Robbie Coltrane follows-up on his previous comments about starring in Harry Potter and the Prisoner of Azkaban with IGN, where he speaks about the difference between working with Alfonso Cuaron vs. working with Chris Columbus; the animals he works with for his role and working with kids. This interview was conducted late last year when certain media were invited to the Leavesden Studios but could not be released till now.
Can you talk about the difference between working with [Azkaban Director Alfonso Cuaron] vs. working with Chris Columbus? What does he bring to Harry Potter?
Robbie: He's got a different style of shooting. I think, I mean, you'd have to ask him. I know he was very keen to get out of the studio. [Harry Potter] was very studio-bound. That's the trouble with anything which essentially has a lot of bits that are physically impossible. You're left, stuck, in the studio. And that's a shame. You're making a movie. You don't want it to stay put, you want it to be a movie – to move. And I think he's been very keen to do that.
How about his directing style vs. Chris? Is he more hands on? Does he let you do your thing?
Robbie: You know Chris is always very hands-on ... one of the many things I liked about Chris was that he wasn't one of those directors who sits by the monitor and goes, "Again! No! Again!" Between takes he runs to the set and tells everyone what was wrong, so everyone knows what was wrong. So then you're trying to get it right next time, because you felt that it was an obvious thing that something that the lower director missed. (Everyone laughs.) No names! So yeah, he is very hands-on, and he's very good with the kids, too. I mean they're at a kind of strange and very odd age, 12, 13. So they kind of don't know whether to play with the train set or look at the nudie mags. And so he gets that because he knows exactly how protected they need to be, but he also knows that they are semi-adults.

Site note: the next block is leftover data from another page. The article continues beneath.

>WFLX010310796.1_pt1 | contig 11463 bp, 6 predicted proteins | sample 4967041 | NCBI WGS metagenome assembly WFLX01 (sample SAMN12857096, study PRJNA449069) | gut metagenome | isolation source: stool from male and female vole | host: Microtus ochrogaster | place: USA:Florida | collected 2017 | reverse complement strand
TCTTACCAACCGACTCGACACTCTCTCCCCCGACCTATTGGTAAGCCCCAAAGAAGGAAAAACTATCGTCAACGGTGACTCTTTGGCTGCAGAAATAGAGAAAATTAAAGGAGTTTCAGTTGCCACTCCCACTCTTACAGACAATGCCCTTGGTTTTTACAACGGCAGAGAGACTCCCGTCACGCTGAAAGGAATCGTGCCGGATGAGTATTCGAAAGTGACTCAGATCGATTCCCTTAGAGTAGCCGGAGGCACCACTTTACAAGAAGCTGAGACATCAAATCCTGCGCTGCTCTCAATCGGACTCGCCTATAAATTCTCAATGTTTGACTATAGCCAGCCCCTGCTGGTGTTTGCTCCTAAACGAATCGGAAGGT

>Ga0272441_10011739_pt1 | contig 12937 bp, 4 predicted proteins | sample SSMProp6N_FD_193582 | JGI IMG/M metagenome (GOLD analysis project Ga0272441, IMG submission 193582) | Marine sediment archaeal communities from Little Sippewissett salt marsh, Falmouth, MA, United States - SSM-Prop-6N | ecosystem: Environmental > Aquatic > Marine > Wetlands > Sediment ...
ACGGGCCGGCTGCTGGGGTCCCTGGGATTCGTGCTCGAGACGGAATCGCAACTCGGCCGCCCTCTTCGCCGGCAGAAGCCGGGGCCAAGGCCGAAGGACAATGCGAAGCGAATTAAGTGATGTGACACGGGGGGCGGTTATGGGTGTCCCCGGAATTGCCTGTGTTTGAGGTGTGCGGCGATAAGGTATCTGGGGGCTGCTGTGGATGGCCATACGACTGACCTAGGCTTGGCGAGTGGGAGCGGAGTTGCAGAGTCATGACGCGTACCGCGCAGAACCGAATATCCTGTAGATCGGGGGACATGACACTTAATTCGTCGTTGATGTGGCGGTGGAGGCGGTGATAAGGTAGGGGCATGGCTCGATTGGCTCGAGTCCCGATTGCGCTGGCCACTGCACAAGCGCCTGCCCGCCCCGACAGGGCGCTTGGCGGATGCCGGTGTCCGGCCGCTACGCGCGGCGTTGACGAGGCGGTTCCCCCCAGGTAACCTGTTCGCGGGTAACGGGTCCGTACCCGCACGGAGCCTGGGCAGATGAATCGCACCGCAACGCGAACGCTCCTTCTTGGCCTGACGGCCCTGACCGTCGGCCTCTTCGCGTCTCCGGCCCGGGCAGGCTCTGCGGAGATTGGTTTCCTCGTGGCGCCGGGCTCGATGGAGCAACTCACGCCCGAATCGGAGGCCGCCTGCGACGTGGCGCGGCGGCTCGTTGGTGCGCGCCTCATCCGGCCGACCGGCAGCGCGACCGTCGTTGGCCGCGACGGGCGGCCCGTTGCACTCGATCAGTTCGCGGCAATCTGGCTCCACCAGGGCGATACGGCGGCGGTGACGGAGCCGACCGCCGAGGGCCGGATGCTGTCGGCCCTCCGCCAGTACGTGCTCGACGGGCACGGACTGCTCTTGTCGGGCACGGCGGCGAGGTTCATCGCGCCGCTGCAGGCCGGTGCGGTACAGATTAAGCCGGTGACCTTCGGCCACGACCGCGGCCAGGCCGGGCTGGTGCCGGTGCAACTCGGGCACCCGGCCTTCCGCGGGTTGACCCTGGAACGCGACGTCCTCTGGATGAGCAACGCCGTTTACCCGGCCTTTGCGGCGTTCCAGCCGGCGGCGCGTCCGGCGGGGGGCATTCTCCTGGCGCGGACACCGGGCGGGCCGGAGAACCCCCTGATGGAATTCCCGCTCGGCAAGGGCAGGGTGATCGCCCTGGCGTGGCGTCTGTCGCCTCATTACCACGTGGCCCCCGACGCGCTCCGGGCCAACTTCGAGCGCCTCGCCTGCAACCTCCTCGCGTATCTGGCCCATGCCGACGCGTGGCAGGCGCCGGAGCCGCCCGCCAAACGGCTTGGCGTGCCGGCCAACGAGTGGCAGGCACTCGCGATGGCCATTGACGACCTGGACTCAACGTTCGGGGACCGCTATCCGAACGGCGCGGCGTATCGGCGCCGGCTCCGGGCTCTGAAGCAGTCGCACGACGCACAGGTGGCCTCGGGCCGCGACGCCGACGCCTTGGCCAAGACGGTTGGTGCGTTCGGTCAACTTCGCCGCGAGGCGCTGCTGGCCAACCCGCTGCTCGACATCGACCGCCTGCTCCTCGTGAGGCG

When the kids were younger, Chris told us that he would have to work with them and get them all ready to go, and then immediately shoot, otherwise they would get distracted. Have things changed for them now?
So they have a little more stamina?
Robbie: Oh, tons of stamina, that's not the problem. It's the matter of directing it. (Laughs.) Believe me, my children have more stamina than a power station. It's a matter of saying "the boots have to go on, and then we have to go to the car, or we will miss the plane." So, he was very good. But also, as an adult, as an adult actor, you are very good at accessing parts of your emotional memory. I mean, that's what you get paid for. But it's quite different with children. You have to really sit down and say, "Do you remember what it was like when you thought you were going to get such-and-such for your birthday, and then it turned out that you got something really sensible like a watch?" "Oh God, yeah." "Well, try and remember that, and stand by, you know, and he was really brilliant with that. Now they're much more ... well, they've lived a lot more. And they have more access to their feelings. It's a different process.
You can read the rest of the interview here.